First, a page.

(2) l B = g Q h π ρ i C p T v 3 ,

where Qh is the heat flux in the plume, g is the gravitational acceleration, ρiCp is the heat capacity per unit volume of effluent fluid (i.e. the outflowing brine), T is the temperature of the ambient fluid (i.e. the ocean), and v is the cross-flow speed. lB is approximately the radius of curvature near the stack exit of a buoyant plume of negligible initial momentum. This gives a first-order estimate of the length a brinicle might grow to in a cross-flow situation.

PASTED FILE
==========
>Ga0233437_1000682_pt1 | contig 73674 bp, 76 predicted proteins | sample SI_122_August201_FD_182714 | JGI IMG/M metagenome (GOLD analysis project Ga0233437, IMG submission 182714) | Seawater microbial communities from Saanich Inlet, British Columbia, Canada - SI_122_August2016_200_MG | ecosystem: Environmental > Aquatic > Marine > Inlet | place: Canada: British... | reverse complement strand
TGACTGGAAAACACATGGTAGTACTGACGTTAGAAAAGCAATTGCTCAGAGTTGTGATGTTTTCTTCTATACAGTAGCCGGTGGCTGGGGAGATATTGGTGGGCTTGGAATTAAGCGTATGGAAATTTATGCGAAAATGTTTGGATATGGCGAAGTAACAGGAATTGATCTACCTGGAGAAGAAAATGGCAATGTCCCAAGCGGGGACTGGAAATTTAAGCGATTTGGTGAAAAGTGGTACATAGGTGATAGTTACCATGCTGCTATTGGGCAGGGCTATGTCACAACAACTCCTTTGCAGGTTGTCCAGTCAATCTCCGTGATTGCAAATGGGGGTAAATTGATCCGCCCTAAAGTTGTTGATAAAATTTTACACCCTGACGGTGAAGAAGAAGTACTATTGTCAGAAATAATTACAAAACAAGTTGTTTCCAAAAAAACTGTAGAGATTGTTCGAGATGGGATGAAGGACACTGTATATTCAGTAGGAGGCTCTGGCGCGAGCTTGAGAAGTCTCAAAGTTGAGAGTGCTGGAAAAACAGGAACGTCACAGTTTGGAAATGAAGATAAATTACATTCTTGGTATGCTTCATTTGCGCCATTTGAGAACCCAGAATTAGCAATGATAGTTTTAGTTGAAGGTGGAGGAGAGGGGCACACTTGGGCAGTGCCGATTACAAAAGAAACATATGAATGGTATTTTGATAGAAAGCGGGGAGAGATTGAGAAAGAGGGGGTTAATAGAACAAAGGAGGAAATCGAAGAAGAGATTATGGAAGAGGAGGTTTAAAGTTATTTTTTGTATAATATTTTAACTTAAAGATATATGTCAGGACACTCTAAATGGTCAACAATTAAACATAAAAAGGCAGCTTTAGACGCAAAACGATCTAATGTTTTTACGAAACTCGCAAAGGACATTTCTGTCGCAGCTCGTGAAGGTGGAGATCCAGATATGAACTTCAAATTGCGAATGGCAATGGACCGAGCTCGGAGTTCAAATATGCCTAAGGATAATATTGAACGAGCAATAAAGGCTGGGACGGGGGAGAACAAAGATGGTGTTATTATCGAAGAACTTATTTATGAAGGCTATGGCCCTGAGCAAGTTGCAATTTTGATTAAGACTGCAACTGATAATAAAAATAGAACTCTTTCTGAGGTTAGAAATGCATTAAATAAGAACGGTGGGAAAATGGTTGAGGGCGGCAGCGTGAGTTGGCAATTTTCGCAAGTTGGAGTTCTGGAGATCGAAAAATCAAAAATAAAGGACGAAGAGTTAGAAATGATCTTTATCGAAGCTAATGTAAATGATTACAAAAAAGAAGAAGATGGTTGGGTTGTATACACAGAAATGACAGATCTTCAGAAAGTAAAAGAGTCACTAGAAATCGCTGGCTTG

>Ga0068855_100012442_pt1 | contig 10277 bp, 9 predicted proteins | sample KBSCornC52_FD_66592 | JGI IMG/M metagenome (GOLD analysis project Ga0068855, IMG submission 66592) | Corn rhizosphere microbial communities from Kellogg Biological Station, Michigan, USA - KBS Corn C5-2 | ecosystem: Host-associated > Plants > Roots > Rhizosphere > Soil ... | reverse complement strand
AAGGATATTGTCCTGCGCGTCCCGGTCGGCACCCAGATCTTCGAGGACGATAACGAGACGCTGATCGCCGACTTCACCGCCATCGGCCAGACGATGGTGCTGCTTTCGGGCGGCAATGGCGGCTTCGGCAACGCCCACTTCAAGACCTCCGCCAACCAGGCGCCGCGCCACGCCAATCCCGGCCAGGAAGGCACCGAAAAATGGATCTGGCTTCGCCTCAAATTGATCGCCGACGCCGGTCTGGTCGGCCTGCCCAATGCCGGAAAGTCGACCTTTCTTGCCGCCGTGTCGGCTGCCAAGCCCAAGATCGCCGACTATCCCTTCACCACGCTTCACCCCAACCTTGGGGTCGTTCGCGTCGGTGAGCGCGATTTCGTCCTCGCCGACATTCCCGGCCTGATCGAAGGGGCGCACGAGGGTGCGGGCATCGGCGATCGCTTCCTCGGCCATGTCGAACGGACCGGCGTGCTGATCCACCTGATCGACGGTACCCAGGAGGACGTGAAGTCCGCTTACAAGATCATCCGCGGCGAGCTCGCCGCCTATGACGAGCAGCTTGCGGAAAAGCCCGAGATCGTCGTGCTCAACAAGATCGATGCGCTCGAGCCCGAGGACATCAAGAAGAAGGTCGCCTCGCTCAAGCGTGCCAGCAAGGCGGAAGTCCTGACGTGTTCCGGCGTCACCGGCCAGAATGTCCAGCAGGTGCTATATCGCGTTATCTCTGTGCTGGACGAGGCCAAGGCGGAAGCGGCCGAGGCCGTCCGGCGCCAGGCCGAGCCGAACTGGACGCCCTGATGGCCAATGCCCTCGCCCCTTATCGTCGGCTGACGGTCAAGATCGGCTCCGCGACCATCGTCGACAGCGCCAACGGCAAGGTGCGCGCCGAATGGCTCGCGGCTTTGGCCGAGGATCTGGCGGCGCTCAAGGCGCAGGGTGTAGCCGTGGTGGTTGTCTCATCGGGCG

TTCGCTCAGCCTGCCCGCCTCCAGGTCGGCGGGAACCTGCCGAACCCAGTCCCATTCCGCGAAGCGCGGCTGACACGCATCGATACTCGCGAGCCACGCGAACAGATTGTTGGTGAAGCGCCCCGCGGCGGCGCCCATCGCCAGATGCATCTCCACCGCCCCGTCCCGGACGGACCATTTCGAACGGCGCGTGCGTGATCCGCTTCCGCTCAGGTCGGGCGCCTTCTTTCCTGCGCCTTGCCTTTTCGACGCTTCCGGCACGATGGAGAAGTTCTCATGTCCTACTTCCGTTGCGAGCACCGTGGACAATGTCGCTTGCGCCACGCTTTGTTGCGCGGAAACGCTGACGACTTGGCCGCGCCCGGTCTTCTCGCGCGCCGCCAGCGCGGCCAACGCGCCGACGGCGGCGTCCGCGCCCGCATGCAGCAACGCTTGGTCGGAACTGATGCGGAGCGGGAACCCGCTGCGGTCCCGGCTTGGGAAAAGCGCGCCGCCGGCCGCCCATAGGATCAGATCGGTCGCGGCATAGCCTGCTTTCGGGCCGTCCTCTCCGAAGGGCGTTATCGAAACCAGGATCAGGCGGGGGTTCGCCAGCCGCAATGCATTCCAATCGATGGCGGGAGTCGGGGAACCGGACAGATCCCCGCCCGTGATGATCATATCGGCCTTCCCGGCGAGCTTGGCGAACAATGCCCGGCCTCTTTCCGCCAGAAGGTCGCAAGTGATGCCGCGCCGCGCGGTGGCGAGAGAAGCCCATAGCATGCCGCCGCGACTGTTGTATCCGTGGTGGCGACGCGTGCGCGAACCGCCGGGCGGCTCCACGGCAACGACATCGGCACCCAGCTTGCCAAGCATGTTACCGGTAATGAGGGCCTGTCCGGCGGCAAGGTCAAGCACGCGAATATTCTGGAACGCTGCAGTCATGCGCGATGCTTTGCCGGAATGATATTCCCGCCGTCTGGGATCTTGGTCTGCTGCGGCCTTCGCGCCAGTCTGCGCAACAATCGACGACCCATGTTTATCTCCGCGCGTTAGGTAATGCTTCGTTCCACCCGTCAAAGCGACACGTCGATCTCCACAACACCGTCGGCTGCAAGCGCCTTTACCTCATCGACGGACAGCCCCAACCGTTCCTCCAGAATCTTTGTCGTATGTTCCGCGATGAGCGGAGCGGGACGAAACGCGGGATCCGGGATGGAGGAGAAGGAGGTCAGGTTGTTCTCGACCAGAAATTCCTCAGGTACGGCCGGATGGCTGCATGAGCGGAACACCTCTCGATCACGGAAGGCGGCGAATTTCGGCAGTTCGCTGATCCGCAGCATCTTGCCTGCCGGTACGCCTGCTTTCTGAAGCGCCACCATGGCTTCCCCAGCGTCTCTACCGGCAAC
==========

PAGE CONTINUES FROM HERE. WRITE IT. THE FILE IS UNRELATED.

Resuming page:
Figure 12 shows this behaviour for brinicles on Earth as well as on Europa and Enceladus, two icy-ocean moons. The buoyancy length of a plume, and thus of a brinicle, decreases fast, with the cube of the speed of a transverse current. A brinicle in this environment on an icy world might look something like some seafloor hydrothermal vents that form in places with ambient currents. The ice making up such a brinicle would probably become more massive and less porous as the structure ages, somewhat similar to how snow falling on Earth gradually forms firn and then ice under ageing processes (Bartels-Rausch et al., 2012). Brinicles on Earth occur in a range of environments including shallow waters (e.g. BBC, 2011) but have also been observed in water up to 300 m deep (Dayton and Martin, 1971) and have been observed occurring far from land in the Arctic (Katlein et al., 2020). Therefore, we propose that brinicles may exist in some form even with currents in icy-world oceans. Since brinicles represent sites of high thermal and chemical gradients at the ice–ocean interface, they could be of interest as locations that might provide energy to support prebiotic chemistry or life (Vance et al., 2019; Cartwright et al., 2013). Further studies of these fascinating ice–brinicle systems may shed light on the conditions that are required for their formation in different ocean–ice chemistries and for their possible stability and lifetime on Earth and on other celestial bodies.